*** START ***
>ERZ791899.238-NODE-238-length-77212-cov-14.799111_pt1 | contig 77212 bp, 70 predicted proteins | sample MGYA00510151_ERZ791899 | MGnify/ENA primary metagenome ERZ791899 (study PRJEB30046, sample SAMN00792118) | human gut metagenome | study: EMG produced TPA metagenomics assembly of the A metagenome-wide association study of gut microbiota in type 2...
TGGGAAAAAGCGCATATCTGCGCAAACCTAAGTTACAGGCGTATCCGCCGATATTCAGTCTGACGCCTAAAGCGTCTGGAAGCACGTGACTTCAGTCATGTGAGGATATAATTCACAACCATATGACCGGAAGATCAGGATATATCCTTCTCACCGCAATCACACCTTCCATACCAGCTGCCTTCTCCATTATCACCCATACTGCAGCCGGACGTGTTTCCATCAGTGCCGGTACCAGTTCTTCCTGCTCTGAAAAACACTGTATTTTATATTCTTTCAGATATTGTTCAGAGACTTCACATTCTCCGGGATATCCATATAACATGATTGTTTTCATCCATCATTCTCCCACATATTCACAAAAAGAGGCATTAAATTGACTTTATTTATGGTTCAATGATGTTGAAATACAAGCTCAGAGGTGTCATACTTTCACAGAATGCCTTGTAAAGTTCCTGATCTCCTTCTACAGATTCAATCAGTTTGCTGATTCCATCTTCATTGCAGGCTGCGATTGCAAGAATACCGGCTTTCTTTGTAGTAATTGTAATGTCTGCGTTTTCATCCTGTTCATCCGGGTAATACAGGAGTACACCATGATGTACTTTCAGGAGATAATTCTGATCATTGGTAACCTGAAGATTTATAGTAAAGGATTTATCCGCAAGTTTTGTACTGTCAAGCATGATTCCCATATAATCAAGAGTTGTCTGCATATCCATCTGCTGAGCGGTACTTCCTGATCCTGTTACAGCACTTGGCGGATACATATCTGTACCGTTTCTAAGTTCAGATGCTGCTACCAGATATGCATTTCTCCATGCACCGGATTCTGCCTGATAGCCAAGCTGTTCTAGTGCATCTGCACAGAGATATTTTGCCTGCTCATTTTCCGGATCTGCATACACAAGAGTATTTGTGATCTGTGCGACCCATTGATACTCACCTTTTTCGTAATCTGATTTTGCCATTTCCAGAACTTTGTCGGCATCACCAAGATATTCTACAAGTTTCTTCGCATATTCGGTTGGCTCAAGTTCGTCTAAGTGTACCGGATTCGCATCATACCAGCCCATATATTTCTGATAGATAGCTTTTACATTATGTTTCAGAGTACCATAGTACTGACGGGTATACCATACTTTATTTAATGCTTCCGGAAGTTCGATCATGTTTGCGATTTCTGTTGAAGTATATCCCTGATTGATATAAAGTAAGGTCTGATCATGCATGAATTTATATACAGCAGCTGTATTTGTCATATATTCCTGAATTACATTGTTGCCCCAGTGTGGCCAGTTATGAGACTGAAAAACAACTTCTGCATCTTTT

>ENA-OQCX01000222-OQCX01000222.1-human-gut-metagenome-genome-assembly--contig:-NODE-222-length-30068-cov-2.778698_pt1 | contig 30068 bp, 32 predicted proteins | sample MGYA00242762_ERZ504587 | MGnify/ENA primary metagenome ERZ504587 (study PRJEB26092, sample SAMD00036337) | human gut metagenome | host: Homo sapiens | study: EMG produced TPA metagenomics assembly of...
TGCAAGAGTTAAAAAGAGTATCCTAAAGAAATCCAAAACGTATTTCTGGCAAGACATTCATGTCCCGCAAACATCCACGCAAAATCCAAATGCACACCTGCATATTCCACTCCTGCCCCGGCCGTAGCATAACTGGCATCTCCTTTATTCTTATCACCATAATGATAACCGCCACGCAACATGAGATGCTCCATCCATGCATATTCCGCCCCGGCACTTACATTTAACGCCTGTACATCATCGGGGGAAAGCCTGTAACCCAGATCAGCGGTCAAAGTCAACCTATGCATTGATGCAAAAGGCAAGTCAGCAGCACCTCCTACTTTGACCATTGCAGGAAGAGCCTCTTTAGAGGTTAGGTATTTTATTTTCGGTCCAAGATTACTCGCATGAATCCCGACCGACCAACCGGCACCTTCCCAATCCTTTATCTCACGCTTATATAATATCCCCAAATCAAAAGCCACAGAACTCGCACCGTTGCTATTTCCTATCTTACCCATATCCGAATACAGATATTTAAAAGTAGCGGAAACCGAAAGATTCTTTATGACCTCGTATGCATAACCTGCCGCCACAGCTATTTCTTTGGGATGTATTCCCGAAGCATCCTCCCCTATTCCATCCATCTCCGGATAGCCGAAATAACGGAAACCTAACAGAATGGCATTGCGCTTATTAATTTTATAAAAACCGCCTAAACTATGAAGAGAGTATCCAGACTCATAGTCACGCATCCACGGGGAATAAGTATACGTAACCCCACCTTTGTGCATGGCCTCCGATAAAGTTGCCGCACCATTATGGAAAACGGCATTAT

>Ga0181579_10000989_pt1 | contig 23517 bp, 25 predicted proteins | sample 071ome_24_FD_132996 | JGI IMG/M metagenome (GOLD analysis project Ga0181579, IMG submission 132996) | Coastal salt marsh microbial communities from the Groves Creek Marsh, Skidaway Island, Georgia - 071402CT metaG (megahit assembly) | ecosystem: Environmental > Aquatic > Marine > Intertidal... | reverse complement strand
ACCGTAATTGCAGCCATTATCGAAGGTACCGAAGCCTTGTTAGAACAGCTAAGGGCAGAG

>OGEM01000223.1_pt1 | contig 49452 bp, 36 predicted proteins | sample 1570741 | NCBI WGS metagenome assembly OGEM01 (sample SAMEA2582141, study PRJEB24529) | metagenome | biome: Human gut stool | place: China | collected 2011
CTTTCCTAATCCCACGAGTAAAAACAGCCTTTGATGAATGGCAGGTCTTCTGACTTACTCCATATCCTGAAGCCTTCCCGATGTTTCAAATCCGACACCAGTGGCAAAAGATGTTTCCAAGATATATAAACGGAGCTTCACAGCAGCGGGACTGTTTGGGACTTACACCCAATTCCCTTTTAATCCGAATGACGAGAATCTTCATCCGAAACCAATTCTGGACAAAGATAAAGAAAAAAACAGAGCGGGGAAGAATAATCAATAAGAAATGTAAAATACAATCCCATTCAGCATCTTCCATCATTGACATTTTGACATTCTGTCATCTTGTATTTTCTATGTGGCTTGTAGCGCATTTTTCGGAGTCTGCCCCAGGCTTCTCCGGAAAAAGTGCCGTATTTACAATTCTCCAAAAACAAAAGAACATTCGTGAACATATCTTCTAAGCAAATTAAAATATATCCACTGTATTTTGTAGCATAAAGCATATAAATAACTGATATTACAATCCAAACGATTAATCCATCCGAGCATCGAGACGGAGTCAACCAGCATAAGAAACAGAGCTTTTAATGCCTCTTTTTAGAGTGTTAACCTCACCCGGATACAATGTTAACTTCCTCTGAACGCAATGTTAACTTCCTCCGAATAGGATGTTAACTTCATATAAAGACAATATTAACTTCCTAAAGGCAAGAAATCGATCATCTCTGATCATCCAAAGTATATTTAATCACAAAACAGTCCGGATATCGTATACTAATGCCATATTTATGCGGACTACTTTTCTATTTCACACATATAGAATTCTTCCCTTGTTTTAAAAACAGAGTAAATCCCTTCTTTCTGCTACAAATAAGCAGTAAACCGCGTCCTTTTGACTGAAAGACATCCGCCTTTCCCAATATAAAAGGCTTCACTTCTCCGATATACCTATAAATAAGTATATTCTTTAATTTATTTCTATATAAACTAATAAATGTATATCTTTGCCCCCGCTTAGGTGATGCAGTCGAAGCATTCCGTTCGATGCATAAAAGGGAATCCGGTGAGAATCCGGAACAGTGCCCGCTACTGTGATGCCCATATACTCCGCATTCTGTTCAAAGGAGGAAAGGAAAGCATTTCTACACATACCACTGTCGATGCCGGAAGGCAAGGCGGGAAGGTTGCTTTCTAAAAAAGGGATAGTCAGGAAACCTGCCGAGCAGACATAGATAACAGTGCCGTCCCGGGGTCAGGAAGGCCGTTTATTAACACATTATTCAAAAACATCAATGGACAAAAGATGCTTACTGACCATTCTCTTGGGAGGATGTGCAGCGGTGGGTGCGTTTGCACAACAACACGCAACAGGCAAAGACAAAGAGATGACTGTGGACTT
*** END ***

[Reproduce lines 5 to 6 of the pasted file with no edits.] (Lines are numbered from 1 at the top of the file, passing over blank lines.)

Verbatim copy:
>Ga0181579_10000989_pt1 | contig 23517 bp, 25 predicted proteins | sample 071ome_24_FD_132996 | JGI IMG/M metagenome (GOLD analysis project Ga0181579, IMG submission 132996) | Coastal salt marsh microbial communities from the Groves Creek Marsh, Skidaway Island, Georgia - 071402CT metaG (megahit assembly) | ecosystem: Environmental > Aquatic > Marine > Intertidal... | reverse complement strand
ACCGTAATTGCAGCCATTATCGAAGGTACCGAAGCCTTGTTAGAACAGCTAAGGGCAGAG